Council faces backlash over ‘shameful’ homeless signs

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A council has been criticised for erecting posters that make passers-by “suspicious of homeless people”.

The poster, by Gloucester City Council, states: “Are you really helping homeless people?

“In some cases, the people you see sleeping rough are not homeless. They are in accommodation, receiving support and benefits.

“Think before you give – change is more than coins.”

Fran Boait, Labour’s prospective parliamentary candidate for Gloucester, tweeted: “This is an awful advert.

“Streetlink is really important, but making people suspicious of homeless people is horrible. This framing is all wrong and undermines the care we need for people sleeping rough.”

The advert encourages people who are worried about sleeping rough to contact StreetLink, or give money to an “established homeless charity”.

This service aims to enable members of the public to connect people sleeping rough with local services that can support them.

In a statement, Councillor Terry Pullen and Ms Boait said: “The posters imply that most homeless people are not genuine but trying to con people out of money.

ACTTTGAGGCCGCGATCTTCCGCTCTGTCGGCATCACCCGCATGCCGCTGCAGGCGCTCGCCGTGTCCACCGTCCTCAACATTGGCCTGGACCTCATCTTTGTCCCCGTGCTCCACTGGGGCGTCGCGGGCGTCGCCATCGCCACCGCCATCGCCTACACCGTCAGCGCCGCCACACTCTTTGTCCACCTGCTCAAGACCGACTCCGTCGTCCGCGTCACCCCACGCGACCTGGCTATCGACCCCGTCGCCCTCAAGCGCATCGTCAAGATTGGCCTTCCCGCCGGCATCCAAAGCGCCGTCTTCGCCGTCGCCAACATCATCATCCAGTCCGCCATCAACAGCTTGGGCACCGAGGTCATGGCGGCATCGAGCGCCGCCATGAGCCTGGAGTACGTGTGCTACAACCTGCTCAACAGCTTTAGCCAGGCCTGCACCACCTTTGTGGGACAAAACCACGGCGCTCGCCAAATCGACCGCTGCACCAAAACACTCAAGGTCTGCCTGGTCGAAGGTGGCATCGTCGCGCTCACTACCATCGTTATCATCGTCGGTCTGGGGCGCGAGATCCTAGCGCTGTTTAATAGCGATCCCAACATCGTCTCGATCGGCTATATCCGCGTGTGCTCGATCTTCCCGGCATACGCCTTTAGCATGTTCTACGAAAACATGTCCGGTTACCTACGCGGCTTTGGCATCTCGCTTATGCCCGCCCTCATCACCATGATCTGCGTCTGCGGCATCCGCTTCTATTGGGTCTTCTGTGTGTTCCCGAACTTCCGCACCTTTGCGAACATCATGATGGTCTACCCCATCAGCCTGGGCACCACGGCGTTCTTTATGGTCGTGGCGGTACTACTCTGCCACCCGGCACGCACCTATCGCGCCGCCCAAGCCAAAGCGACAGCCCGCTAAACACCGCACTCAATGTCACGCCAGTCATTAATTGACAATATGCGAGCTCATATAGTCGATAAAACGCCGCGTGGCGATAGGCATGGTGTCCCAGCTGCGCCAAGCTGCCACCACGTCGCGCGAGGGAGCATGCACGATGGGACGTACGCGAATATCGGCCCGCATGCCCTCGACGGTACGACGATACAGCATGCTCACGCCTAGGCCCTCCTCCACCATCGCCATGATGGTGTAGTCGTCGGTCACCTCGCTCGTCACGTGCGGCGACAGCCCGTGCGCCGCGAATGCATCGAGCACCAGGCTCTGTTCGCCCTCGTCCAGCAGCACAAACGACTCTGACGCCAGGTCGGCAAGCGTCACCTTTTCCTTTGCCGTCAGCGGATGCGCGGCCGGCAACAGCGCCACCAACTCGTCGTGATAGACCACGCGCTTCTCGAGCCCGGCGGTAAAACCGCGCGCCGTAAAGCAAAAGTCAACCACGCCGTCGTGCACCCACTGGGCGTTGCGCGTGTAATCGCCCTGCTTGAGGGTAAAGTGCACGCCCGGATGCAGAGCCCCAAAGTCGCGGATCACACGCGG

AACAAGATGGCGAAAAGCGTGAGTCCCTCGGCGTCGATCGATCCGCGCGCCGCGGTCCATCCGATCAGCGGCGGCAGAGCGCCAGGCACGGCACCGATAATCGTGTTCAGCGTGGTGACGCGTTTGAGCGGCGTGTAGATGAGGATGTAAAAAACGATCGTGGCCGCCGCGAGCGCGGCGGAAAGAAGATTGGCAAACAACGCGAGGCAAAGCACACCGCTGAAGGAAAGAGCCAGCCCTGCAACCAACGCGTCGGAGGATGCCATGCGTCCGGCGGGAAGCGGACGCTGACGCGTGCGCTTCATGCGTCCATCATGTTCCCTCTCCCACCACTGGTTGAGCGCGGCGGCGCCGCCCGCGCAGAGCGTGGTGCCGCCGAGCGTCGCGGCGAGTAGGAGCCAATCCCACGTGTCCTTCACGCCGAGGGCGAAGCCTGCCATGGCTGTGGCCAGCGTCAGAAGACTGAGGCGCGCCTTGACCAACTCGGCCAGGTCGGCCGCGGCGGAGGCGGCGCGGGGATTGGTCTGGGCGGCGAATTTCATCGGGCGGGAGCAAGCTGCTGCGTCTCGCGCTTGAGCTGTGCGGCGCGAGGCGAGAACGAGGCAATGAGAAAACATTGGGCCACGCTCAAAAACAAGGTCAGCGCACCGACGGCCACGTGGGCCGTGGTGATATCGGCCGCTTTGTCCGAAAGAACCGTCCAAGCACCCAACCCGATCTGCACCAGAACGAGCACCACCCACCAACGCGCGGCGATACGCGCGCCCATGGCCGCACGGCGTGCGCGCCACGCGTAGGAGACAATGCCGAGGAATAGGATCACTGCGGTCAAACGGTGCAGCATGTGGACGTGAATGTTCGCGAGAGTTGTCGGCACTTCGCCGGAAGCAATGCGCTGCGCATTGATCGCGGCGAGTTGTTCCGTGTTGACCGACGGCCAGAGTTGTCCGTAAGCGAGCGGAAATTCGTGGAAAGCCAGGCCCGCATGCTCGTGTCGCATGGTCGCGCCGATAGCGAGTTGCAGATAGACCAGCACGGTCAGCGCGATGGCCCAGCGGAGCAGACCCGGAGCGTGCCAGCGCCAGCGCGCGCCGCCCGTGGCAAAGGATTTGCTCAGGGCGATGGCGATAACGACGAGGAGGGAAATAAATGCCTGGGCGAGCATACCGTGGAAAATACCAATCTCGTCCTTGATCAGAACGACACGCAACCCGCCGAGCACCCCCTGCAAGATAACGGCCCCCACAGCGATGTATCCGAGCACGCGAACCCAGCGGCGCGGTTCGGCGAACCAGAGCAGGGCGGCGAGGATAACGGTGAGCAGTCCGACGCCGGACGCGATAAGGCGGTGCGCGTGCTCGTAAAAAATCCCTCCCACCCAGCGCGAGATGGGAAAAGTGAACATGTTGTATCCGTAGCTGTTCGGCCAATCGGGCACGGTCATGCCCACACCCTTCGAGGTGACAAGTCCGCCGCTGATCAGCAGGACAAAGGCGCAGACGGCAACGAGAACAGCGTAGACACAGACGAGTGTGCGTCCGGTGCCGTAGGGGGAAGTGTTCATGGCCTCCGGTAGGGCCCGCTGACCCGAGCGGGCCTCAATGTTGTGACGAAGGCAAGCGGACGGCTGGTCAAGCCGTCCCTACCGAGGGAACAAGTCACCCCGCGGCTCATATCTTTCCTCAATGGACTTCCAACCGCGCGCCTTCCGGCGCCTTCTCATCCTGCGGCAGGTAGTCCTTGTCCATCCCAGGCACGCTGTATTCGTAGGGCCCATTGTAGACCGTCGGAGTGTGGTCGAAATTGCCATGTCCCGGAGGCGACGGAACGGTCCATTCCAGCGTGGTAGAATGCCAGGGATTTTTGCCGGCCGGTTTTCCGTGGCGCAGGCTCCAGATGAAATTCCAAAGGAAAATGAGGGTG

“This is shameful and effectively demonises one of the most vulnerable groups of people in our society who need our kindness and care.

“We call upon Gloucester City Council to immediately withdraw these posters.

“We are fully supportive of the initiatives that are in place to help homeless people and would welcome these being publicised in a positive way so that the public are aware as to what they can do to help the homeless.”

Labour slams homeless poster campaign and demands immediate removal of posters from billboards across CityLabour has…

Posted by Gloucester Labour Councillors on Sunday, January 14, 2018

“The launch of our ‘Street Aware’ campaign is to raise public awareness about alternative giving,” she said.

“It’s a tough message to deliver, but we must consider whether giving money directly to individuals is the best way to support them to make positive and sustainable change.

“Giving money to people who beg may make life on the street easier for them in the short term, but, in the worst case, could feed dependency. It takes more than money to turn a life around.”

She acknowledged that issue was “challenging and sensitive” but said it had to be raised to achieve “real change”.

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